The upcoming transition at City Hall in New York City isn’t going any more smoothly for Gotham progressives than it has been since the questionable ranked-choice voting primary election in June. It’s widely expected that former Republican and Police Officer Eric Adams will be the Democratic candidate in the fall and, by default, the next mayor. But Adams gave a press briefing this week with Governor Andrew Cuomo where he once again sounded more like a Republican than his actual GOP opponent in November. And on top of that, he flatly rejected the idea that he was getting the “endorsement” of Andrew Cuomo, despite the Governor’s praise of him and his candidacy. Anyone familiar with New York City politics would tell you that we’re witnessing some “interesting times.” (NY Post)
Democratic mayoral candidate Eric Adams and Gov. Andrew Cuomo addressed the city’s surging shootings, progressive politics and even the governor’s sexual harassment scandal during a joint news conference on Wednesday.
Ahead of a meeting with community leaders in Brooklyn to discuss the Big Apple’s epidemic of gun violence, Adams — who narrowly won last week’s Democratic primary — decried the city’s increasing lawlessness and called for the reversal of recent soft-on-crime initiatives to stem a surge in shootings among teen gang members.
Adams warned that the Big Apple was turning into a free-for-all and said that the decline needed to be nipped in the bud.
“We have thrown up our hands and we have surrendered our city,” he said.
This is some decidedly unfriendly commentary from the presumptive Mayor-in-waiting if you happen to be AOC or any of the progressive leaders in the Big Apple. He’s focusing on the lawlessness in the streets and the city’s failure to support its own cops. The idea that the crime surge needs to be “nipped in the bud” is rather humorous since the “bud” has already blossomed into a full flower of violent crime, riots, and unlivable conditions. But at least he’s getting the message right.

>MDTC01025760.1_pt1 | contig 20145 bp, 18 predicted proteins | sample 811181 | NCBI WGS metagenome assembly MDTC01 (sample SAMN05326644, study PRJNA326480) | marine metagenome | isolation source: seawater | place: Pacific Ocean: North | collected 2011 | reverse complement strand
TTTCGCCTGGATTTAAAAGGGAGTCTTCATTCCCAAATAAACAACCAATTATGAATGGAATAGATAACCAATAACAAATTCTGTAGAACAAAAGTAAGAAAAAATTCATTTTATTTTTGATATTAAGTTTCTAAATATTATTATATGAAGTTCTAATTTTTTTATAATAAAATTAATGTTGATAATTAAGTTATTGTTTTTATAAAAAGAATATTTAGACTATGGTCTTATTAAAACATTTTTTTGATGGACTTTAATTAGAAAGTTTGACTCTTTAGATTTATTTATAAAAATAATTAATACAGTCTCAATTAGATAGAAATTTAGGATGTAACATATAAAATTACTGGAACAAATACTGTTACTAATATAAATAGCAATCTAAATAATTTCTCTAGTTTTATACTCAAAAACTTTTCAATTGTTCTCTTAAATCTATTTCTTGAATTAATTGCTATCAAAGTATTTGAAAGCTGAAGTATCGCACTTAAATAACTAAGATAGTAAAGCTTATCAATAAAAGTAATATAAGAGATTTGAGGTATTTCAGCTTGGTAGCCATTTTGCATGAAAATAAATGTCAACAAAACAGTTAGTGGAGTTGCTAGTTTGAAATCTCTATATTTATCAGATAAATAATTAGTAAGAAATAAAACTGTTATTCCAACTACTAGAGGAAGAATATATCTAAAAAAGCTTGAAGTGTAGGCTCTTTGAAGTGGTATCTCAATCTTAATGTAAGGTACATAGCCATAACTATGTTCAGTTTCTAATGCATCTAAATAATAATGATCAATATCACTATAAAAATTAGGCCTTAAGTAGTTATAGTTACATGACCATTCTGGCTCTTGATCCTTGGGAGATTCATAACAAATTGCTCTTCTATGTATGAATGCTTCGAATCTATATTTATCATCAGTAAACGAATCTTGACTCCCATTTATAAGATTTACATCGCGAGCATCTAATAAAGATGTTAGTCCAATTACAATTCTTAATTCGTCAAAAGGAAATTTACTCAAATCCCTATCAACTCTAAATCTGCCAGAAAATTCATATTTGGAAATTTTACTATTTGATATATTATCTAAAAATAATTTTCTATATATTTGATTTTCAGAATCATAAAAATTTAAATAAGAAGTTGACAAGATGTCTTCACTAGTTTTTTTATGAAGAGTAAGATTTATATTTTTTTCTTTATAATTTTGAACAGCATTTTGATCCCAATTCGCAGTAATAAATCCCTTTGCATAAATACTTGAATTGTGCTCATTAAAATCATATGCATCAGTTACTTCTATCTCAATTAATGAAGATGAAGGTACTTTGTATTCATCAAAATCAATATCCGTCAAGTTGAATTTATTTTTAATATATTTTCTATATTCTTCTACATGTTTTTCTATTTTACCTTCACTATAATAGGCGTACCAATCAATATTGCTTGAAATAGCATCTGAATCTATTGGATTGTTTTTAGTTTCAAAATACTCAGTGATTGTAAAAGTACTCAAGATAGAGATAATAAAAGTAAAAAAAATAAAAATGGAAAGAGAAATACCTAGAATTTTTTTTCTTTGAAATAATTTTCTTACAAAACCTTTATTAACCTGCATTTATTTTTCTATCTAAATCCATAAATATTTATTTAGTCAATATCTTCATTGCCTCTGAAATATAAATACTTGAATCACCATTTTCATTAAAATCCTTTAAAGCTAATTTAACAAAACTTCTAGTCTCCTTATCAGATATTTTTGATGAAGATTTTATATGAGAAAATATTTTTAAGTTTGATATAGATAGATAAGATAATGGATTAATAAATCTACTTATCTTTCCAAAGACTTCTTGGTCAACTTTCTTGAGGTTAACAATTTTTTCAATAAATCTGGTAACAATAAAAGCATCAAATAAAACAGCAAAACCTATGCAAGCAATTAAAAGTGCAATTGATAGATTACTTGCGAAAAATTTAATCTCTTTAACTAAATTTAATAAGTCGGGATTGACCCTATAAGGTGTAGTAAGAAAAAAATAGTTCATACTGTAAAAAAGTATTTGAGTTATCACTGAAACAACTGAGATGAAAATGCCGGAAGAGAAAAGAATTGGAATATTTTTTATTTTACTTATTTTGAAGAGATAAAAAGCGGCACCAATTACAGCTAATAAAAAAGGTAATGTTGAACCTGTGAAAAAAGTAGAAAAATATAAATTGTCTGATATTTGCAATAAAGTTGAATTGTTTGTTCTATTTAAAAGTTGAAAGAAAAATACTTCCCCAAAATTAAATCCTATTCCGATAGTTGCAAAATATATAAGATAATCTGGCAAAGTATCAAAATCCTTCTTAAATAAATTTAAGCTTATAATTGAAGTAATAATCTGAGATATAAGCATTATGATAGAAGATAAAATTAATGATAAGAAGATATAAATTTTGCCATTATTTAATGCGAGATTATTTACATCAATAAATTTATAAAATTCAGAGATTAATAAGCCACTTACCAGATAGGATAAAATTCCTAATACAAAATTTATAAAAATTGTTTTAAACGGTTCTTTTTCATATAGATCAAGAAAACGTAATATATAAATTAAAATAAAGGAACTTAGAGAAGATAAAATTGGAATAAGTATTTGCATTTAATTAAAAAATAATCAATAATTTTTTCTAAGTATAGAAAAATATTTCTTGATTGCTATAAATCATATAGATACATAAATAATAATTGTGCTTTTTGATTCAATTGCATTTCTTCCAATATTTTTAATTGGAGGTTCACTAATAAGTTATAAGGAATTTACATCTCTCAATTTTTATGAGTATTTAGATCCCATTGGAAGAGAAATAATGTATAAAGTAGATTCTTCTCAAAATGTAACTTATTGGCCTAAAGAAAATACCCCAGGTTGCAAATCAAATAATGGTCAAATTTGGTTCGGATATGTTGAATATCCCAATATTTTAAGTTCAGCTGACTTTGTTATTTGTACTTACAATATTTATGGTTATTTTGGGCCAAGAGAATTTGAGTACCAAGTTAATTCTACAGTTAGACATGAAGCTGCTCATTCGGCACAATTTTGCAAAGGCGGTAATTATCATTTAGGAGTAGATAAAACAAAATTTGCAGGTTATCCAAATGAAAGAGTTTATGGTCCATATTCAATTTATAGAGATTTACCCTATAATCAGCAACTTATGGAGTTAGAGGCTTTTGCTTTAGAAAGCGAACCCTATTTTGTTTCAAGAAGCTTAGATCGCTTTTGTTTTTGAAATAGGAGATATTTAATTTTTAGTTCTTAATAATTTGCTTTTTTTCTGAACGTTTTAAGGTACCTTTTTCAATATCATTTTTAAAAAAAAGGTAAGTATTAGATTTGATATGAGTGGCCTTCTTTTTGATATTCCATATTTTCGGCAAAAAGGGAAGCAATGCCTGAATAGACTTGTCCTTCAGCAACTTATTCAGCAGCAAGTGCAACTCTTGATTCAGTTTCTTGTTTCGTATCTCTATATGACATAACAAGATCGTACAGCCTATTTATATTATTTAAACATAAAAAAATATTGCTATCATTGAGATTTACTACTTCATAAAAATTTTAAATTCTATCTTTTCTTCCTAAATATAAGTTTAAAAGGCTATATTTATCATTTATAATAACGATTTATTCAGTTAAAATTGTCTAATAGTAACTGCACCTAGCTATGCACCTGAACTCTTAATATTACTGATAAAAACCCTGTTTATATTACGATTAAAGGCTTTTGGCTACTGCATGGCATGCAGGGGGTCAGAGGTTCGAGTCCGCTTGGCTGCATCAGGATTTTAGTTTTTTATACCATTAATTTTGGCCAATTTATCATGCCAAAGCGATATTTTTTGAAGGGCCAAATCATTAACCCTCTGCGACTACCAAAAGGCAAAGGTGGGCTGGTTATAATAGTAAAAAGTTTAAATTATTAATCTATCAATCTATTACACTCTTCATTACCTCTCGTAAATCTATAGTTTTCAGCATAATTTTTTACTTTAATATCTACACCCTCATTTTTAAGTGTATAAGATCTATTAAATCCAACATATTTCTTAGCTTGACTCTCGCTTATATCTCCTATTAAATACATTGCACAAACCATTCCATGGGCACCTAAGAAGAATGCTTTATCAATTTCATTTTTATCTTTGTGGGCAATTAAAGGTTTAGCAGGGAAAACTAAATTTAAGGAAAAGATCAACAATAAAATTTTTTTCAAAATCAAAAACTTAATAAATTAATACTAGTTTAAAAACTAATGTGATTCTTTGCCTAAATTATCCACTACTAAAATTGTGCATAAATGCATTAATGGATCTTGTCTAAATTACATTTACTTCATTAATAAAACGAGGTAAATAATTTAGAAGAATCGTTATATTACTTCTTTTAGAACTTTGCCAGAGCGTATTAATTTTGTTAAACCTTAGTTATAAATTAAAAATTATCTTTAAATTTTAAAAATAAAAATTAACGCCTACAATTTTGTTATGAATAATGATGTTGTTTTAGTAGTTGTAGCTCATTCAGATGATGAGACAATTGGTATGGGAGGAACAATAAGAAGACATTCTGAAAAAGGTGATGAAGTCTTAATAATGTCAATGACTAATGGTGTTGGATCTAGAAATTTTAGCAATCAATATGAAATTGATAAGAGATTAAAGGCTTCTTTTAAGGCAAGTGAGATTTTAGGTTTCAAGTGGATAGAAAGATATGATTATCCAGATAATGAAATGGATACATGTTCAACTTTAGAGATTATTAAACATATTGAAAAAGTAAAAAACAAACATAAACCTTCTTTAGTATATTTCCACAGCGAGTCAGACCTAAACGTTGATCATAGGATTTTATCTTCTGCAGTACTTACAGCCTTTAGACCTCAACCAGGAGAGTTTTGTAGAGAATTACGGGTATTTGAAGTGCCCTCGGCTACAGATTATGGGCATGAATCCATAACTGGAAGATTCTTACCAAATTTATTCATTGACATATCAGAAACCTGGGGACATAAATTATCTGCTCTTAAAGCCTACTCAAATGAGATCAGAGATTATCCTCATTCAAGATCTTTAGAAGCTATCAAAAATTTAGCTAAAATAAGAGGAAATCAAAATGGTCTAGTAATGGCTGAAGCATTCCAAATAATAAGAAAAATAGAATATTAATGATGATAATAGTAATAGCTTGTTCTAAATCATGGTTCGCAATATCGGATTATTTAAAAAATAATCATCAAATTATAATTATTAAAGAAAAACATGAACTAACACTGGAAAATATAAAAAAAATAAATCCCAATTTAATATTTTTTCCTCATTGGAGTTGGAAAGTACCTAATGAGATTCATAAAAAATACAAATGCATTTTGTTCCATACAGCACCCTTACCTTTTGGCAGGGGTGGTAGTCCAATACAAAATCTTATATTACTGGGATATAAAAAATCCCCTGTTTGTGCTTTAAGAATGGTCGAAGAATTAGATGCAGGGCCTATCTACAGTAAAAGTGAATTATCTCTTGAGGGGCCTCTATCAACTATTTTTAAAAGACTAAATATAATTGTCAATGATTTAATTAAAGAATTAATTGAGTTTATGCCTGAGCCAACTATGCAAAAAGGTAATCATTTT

Adams’ handling of Cuomo’s place in all of this was a balancing act that probably didn’t come off very well, but was likely the best he could do. When asked about the ongoing investigations into Cuomo’s various scandals, he said that “an investigation is taking place. Let the investigation go to its outcome.” That’s the default answer for a member of your own party who is in a lot of trouble. He wasn’t defending Cuomo, but he wasn’t calling for his head on a plate either.
But the idea that he was receiving an official endorsement from Andrew Cuomo was rejected as well. Adams said, “I didn’t get an endorsement today. The governor said he would work with me and I’m sure he would have worked with any mayor.”
Ouch. That’s about as much of a rejection as any election winner could dish out to the sitting governor.
Adams went further, saying that the lack of attention to gang violence and illegal guns on the streets was hampering the city’s ability to bring down the violent crime levels. He said, “There’s a lack of fear of being caught with a gun, which is very dangerous.” That’s not going to sit well with progressive Democrats in the Big Apple who want to push for restrictions on the rights of lawful gun owners while ignoring the gang violence problems and the issue of illegal guns in the hands of felons for fear of being depicted as racist.
Eric Adams may technically be a Democrat by party registration, but the more I hear from him, the more I begin to be hopeful for a better future for New York City. And the voters who have to live with all of the current levels of violence in the streets (or at least those lucky enough to survive it) seem to agree with him in growing numbers.
Exit question: Following the pattern of Michael Bloomberg, if Eric Adams had a successful first term and the violent crime rates go down, could he fend off a primary challenge later by switching back to the GOP and running again? Two years ago I’d have said that was an absurd idea, but I’m not so sure now.